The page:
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» Hatrack River Forum » Active Forums » Books, Films, Food and Culture » Bill Shatner's Water Pipeline

   
Author Topic: Bill Shatner's Water Pipeline
Reshpeckobiggle
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I haven't seen anywhere in the media that OSC came up with this idea several months ago.
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Orincoro
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It's... Not like it's a new idea. The Romans were big into it.
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TomDavidson
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I personally want the American Southwest to run out of water, so the people stuck living there have to move somewhere not horrible.
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scifibum
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Future Mad Max sequels will not have to spend as much on FX.
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Samprimary
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quote:
Originally posted by TomDavidson:
I personally want the American Southwest to run out of water, so the people stuck living there have to move somewhere not horrible.

this is how you get Southerners.

Edited to say: man, piping water would be too prohibitively expensive for the quantities of water needed for the things that consume the vast majority of water, so who cares. All that's going to happen is that agricultural lobby is going to finally lose the artificially maintained water supply they kept as their states shriveled up and died, the price of food will go quite significantly up, almond futures will go bonanzas, and if you happen to own or lease farm operations in other parts of the country you'll do pretty damn good for yourself

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Dogbreath
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quote:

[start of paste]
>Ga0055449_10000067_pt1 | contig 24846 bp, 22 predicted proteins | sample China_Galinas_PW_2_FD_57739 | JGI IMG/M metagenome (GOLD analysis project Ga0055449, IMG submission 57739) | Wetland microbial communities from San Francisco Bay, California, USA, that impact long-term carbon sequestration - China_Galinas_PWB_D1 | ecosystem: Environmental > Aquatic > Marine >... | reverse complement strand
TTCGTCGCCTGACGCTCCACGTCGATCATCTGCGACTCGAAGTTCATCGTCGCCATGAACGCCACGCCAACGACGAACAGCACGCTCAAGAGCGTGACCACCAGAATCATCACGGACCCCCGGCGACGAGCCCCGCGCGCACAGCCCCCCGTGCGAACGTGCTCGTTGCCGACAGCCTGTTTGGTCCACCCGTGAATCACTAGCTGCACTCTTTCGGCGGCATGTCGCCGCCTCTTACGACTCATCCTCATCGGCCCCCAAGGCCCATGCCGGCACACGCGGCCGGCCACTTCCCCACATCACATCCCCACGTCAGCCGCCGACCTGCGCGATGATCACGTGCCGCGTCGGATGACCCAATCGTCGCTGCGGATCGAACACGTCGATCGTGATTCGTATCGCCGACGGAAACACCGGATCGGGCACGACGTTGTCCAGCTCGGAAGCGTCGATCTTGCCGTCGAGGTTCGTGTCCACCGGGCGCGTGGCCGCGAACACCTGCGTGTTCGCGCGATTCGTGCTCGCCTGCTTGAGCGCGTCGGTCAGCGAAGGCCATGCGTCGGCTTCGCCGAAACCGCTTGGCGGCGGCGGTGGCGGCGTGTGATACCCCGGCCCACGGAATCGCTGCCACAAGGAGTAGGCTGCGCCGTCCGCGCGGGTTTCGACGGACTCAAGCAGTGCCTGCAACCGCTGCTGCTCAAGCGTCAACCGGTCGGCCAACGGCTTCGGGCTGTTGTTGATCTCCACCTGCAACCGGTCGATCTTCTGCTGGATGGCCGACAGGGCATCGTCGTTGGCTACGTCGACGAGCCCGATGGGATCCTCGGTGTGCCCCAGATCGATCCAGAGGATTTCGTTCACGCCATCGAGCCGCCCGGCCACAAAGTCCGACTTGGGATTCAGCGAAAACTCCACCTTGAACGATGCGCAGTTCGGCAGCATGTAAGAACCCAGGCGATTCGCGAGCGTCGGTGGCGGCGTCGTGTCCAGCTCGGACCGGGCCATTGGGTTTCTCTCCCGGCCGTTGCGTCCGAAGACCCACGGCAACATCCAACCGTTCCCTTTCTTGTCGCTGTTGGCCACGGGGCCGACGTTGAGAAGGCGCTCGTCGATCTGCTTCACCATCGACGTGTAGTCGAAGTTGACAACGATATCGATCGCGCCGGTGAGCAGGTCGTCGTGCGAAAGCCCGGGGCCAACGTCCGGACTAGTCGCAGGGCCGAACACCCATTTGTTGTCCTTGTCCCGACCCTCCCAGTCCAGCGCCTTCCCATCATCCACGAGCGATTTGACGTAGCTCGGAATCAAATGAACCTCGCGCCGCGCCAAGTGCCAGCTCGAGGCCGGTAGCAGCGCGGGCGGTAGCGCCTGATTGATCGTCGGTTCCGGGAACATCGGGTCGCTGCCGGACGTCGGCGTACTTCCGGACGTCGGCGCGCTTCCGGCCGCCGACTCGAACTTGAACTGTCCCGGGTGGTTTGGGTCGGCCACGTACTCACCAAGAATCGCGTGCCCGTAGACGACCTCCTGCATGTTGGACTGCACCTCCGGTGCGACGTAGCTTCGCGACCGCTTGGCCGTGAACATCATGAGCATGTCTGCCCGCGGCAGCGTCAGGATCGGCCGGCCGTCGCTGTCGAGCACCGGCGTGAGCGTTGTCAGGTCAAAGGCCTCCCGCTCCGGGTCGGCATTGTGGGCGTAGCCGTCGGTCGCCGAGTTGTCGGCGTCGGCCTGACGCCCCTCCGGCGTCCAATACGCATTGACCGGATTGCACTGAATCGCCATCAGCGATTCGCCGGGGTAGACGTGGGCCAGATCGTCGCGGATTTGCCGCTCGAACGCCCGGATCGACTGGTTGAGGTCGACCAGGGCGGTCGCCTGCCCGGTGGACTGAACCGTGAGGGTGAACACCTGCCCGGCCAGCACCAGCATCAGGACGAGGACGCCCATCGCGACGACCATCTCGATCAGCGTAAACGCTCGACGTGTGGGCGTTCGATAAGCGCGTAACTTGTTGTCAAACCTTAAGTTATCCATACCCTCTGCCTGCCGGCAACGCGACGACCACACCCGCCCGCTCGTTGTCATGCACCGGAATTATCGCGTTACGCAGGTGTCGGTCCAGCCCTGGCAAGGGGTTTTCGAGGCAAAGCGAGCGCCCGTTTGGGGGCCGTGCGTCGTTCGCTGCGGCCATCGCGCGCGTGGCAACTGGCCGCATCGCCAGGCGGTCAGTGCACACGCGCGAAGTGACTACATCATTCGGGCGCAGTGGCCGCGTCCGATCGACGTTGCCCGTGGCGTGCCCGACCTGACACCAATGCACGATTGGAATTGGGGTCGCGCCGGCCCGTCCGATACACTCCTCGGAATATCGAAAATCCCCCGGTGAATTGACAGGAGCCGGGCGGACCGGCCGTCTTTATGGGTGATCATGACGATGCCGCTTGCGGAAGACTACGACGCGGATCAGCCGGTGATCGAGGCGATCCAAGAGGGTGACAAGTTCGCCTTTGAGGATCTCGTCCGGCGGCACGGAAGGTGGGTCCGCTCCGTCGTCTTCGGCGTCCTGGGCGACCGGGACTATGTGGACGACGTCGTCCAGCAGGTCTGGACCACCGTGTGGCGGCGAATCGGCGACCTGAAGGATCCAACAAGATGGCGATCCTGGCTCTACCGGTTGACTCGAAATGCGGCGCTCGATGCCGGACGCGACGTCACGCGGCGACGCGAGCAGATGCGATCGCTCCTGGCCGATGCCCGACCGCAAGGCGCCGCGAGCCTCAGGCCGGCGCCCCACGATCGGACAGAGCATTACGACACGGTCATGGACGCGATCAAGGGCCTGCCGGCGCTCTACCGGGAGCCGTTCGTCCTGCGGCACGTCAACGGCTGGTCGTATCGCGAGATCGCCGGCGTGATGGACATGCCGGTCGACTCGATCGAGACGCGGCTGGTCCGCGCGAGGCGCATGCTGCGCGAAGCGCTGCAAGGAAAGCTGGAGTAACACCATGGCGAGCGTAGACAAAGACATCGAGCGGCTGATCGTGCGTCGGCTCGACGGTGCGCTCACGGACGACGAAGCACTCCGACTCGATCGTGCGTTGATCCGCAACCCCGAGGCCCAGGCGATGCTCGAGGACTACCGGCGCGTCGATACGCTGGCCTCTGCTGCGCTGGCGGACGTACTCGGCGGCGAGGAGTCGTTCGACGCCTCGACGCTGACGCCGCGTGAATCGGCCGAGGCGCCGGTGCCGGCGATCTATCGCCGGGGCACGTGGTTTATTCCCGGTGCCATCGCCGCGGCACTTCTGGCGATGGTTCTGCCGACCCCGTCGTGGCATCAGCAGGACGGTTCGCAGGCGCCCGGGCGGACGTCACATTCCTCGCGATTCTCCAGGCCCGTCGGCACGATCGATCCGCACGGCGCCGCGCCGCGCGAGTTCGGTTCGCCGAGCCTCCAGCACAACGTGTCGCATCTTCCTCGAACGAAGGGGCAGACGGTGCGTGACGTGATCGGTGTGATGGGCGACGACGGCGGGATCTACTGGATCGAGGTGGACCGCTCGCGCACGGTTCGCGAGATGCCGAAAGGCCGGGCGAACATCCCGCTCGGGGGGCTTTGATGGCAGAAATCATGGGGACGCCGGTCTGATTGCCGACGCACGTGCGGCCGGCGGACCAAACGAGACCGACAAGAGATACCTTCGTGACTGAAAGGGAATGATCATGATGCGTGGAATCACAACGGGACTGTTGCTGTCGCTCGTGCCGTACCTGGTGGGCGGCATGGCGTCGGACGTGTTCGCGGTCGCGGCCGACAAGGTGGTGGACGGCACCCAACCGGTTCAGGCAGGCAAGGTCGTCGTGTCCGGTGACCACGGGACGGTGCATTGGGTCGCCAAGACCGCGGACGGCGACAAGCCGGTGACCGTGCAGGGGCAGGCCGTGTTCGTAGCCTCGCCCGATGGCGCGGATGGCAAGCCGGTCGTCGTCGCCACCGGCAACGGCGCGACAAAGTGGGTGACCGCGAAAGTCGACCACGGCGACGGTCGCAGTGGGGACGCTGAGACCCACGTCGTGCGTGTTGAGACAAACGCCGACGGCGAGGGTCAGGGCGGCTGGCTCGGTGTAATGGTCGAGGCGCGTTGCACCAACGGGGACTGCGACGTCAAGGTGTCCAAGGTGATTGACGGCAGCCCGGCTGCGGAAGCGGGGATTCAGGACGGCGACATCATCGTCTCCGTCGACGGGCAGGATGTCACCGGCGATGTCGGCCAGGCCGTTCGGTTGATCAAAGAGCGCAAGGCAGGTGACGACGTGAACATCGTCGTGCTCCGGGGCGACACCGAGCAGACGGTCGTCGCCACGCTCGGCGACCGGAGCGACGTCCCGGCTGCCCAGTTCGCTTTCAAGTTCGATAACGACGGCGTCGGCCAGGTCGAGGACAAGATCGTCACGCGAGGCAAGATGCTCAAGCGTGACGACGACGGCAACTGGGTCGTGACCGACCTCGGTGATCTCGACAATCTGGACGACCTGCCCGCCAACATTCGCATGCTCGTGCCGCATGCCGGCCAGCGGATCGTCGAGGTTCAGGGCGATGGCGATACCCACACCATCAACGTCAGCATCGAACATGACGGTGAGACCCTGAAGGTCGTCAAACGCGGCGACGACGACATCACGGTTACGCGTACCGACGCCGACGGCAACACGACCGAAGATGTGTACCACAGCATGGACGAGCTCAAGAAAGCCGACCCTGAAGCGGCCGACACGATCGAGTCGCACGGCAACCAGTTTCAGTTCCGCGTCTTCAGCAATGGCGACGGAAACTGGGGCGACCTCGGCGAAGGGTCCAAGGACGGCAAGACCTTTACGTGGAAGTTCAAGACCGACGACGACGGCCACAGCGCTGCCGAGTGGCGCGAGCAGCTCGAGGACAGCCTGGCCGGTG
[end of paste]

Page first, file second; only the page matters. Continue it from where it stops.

Originally posted by TomDavidson:
I personally want the American Southwest to run out of water, so the people stuck living there have to move somewhere not horrible.

Maybe as a side effect the U.S. will start to take climate change slightly more seriously once California is a desolate wasteland.
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Samprimary
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I think California is going to do fine; it certainly has enough water to sustainably house the population.

Just not the agriculture.

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CT
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What he said.
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Geraine
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quote:
Originally posted by Samprimary:
I think California is going to do fine; it certainly has enough water to sustainably house the population.

Just not the agriculture.

They do. From my understanding the agriculture industry has been pumping water without oversight in California for years, which in part is what is causing the issue.

As a resident of Las Vegas, when I hear about the drought in California I just think "That's cute."

Vegas has been pretty good about dealing with the drought we have been experiencing for years. Another new intake pipe will allow the Water Authority to pump water at lower water levels. That should help Vegas residents during this drought.

California arguably has enough water even with the Sierra Nevada mountain's decreased melt off, it is just mismanaged to hell. Most of the blame is on the agriculture industry, but environmentalist regulation likely shares a small part of the reason.

Also, is desalination an option? I know there is a plant set to open in San Diego soon that should provide 7% of the cities water needs, but I don't know if this is a viable option for the rest of the state.

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Orincoro